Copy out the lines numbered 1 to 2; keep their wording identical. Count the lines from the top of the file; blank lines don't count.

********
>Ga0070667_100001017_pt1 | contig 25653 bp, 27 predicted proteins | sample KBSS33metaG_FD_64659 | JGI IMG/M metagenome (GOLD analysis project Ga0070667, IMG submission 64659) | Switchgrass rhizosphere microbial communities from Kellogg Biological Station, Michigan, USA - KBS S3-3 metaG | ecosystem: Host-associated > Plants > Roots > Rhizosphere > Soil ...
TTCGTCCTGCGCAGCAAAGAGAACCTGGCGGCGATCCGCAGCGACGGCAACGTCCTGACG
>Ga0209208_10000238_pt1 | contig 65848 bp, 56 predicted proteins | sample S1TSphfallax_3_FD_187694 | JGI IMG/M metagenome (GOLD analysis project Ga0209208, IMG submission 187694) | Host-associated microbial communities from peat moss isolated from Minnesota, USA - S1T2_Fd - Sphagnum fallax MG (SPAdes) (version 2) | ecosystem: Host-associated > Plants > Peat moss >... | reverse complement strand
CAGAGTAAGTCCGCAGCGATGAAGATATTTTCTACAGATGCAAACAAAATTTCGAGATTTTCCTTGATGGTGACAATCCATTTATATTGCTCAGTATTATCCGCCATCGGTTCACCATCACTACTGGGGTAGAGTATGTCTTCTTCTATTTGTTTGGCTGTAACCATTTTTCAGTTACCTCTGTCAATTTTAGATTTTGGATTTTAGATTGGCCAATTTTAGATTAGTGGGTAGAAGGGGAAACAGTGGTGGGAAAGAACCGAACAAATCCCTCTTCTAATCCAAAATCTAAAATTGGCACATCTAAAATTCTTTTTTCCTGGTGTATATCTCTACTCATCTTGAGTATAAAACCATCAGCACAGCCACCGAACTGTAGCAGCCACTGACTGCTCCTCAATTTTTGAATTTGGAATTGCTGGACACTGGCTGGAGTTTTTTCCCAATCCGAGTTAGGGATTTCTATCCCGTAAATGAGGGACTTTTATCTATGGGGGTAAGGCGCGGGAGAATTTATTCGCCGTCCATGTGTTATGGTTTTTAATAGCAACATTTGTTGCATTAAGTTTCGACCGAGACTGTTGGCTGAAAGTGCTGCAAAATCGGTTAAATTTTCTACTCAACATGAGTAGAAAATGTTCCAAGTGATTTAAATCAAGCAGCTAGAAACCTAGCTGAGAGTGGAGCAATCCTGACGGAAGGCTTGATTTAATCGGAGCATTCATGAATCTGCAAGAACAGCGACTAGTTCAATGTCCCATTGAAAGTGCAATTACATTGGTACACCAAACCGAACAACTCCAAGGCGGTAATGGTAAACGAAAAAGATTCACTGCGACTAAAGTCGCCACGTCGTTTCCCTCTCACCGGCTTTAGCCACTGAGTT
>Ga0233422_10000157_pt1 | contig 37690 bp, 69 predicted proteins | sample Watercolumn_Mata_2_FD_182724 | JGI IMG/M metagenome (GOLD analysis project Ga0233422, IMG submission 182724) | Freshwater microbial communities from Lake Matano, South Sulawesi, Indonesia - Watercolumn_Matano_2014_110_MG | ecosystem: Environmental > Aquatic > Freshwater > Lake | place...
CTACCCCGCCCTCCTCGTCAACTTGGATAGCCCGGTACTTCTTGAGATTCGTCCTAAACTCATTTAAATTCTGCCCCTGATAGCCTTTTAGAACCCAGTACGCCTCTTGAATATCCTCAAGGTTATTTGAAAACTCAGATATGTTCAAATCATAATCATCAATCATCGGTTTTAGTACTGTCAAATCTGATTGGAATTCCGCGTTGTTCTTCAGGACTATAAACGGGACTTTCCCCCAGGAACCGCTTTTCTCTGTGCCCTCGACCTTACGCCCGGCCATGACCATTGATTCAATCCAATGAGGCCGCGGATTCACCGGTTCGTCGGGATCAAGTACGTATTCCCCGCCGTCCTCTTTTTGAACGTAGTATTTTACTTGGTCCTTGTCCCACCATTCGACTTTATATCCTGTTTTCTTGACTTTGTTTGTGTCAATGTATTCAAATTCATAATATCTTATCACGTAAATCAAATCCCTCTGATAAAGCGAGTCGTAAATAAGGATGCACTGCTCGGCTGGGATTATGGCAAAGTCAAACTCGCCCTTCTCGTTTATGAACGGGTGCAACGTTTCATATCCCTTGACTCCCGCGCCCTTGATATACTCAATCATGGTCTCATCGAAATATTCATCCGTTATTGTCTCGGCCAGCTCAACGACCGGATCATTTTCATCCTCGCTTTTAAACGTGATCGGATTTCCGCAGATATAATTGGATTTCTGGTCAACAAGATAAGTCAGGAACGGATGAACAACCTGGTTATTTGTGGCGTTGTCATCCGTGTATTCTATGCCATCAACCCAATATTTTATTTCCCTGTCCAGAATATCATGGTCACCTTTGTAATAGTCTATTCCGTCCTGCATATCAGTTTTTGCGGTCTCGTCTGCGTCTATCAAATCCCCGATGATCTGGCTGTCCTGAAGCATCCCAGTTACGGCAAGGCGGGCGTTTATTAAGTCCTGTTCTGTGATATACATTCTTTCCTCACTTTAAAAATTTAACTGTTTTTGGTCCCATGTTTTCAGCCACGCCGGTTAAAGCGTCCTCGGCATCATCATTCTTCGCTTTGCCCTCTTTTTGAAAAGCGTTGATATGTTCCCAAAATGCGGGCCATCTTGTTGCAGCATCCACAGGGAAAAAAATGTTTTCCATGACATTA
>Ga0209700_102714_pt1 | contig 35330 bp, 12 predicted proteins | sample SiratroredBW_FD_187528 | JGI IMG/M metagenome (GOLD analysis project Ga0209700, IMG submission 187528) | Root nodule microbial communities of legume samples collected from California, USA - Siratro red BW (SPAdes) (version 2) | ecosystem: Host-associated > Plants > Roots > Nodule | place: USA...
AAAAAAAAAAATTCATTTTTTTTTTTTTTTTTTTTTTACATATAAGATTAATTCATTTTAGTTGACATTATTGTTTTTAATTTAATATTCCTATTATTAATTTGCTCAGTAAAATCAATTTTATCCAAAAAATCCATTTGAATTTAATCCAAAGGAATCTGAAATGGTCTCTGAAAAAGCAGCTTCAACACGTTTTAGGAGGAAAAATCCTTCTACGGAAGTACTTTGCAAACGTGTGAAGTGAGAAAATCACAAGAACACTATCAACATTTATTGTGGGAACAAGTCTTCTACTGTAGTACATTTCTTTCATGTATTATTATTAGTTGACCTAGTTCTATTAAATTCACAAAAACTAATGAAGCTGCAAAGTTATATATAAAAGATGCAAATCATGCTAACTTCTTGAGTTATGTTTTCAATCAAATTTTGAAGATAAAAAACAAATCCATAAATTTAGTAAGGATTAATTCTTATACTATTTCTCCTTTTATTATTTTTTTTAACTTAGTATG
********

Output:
>Ga0070667_100001017_pt1 | contig 25653 bp, 27 predicted proteins | sample KBSS33metaG_FD_64659 | JGI IMG/M metagenome (GOLD analysis project Ga0070667, IMG submission 64659) | Switchgrass rhizosphere microbial communities from Kellogg Biological Station, Michigan, USA - KBS S3-3 metaG | ecosystem: Host-associated > Plants > Roots > Rhizosphere > Soil ...
TTCGTCCTGCGCAGCAAAGAGAACCTGGCGGCGATCCGCAGCGACGGCAACGTCCTGACG